The wife of Zimbabwean President Robert Mugabe is leading a series of ZANU-PF unity rallies around the country as part of an effort to lead the women's wing of the ruling party.
But some observers her efforts are actually part of a power-play to win the presidency when her 90-year-old husband steps down or passes away.
At a recent ZANU-PF rally in Harare, people sing their praise on Grace Mugabe's arrival.
“If there is no love, peace and unity nothing succeeds," she announced to party faithful gathered to remedy an ideological divide among ZANU-PF ranks that has left the organization split into two competing factions. "I know we are human beings. We offend each, we make mistakes. But all I want is spirit of forgiveness to be among us. Forget about bad things that people talk about, let us work together.”
Until her 49th birthday in July, most Zimbabweans looked at Grace Mugabe as a mere first lady, like her predecessor, the late Ghanaian Sally Mugabe.
Since then, however, she has entered the political fray, seeking to lead the women’s league of ZANU-PF by this December, when the party leadership meets for a congress.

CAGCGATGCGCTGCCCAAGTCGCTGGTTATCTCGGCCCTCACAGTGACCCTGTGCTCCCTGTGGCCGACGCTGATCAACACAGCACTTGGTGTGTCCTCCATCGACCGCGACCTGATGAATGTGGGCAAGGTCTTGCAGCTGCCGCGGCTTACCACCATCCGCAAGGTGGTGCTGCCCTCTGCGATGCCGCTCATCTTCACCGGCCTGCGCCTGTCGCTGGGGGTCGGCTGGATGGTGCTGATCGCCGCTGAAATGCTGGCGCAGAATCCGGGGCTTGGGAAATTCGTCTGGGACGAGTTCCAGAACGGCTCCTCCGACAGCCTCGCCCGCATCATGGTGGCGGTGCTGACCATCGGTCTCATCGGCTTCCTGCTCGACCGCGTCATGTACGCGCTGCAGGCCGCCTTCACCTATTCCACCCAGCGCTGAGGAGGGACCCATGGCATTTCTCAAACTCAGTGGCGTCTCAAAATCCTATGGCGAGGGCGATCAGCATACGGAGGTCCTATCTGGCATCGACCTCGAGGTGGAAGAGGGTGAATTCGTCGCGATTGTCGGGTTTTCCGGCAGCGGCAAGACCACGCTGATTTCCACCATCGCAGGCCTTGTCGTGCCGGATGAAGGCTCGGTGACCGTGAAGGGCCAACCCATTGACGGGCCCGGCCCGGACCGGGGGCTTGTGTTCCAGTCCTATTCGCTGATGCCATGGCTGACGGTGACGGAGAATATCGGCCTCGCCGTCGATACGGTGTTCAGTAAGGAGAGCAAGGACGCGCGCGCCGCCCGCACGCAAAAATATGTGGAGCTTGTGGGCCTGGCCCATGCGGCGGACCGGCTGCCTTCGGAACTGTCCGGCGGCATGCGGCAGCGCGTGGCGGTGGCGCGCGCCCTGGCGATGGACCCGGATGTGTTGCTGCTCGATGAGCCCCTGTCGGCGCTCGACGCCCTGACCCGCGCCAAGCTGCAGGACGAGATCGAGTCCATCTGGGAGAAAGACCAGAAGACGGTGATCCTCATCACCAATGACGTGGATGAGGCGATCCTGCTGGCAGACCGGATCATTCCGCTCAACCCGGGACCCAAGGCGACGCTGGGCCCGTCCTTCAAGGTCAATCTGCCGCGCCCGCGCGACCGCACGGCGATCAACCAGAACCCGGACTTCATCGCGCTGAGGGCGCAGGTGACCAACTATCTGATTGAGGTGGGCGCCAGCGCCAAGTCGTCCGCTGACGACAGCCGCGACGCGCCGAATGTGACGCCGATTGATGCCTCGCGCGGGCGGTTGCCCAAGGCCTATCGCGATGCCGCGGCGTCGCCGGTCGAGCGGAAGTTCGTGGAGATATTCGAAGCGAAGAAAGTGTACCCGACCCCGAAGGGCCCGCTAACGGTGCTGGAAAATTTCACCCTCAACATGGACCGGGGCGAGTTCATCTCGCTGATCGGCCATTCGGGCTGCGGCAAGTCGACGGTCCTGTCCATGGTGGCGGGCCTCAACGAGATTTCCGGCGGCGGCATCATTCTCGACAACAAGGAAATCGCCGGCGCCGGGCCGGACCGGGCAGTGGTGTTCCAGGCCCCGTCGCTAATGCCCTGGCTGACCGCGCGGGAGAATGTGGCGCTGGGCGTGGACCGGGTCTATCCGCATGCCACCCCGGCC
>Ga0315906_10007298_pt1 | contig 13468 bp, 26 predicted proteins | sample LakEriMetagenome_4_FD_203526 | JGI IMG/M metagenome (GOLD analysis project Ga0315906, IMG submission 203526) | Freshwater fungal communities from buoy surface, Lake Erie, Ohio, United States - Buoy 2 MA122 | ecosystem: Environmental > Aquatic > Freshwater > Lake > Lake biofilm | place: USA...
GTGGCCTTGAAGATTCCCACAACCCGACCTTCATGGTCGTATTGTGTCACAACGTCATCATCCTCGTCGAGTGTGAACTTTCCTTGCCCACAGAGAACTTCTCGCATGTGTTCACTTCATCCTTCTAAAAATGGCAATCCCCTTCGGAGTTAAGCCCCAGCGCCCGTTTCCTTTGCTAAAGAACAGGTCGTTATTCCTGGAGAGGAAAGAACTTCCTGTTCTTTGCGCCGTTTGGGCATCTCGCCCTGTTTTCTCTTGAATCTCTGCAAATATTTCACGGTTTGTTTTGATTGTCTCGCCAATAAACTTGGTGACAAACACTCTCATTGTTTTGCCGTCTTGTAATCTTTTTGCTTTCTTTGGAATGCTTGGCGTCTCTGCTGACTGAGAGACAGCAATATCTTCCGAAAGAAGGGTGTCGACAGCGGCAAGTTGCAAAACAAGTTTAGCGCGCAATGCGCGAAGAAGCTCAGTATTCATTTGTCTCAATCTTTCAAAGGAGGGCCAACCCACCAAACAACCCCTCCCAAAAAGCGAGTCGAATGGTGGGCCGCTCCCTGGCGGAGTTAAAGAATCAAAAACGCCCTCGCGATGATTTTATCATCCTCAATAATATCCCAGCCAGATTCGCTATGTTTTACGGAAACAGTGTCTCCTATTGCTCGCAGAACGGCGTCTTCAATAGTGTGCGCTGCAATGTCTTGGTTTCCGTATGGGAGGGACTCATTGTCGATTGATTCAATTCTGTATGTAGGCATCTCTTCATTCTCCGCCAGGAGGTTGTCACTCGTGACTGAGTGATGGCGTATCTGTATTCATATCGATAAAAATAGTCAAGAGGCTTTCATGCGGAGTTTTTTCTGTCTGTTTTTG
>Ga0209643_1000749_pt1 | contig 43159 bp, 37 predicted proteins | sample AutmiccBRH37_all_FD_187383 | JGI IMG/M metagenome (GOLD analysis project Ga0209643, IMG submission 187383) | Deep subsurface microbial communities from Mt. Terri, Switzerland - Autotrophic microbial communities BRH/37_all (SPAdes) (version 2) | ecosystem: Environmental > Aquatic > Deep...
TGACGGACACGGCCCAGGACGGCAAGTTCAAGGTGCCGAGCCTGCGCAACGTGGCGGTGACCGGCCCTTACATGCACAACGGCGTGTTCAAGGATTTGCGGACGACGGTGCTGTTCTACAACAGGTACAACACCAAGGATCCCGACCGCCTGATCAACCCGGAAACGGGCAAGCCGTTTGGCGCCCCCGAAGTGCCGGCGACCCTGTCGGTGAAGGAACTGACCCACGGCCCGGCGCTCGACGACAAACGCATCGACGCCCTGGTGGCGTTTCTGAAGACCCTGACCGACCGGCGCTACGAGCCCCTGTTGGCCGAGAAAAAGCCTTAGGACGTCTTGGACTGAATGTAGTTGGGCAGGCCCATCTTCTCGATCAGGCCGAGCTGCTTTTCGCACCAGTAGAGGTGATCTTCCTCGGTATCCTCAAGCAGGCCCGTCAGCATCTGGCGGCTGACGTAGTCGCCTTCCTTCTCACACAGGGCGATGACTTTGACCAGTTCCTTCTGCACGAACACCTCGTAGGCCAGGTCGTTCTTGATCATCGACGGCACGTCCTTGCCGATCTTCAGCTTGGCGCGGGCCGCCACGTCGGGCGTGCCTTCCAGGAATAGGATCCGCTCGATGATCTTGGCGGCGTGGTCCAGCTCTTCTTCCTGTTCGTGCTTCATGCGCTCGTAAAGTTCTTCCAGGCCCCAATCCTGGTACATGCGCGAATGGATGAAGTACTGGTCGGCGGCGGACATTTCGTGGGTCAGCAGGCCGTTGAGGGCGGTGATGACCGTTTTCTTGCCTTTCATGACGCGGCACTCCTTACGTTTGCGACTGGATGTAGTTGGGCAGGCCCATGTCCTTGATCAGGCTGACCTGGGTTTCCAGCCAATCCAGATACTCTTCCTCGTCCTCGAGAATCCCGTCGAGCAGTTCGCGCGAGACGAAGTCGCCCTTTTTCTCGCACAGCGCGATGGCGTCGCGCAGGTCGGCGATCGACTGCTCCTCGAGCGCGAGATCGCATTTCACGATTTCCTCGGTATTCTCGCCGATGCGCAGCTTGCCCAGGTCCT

Shoring up a successor
According to independent analyst Pedzisai Ruhanya, the first lady is angling to replace her 90-year old husband, the only leader independent Zimbabwe has ever known.
Aware of his advancing age, Ruhanya says, the 90-year-old president has brought his wife to the fore to ensure his family interests are protected in the event of his sudden retirement or death.
But the first lady's efforts, Ruhanya hastens to say, will not succeed.
"No, that is wishful thinking because of political stature — in terms of credentials of what ZANU-PF wants," he said. "You remember in 2002 what generals said: 'the office of the president is a straightjacket; whoever wants to occupy that office without war credentials is not possible.' From that point of view, Grace does not have war credentials as enunciated by the generals. She did not go to war."
Favorites to replace Mugabe are Vice President Joice Mujuru and Justice Minister Emmerson Mnangagwa, both believed to lead factions of ZANU-PF.
In July 2013, Mugabe won a five-year mandate to lead Zimbabwe. He has not hinted at retiring despite his age and purportedly poor health.
The Zimbabwean leader has recently increased the frequency of his visits to Singapore for medical treatment.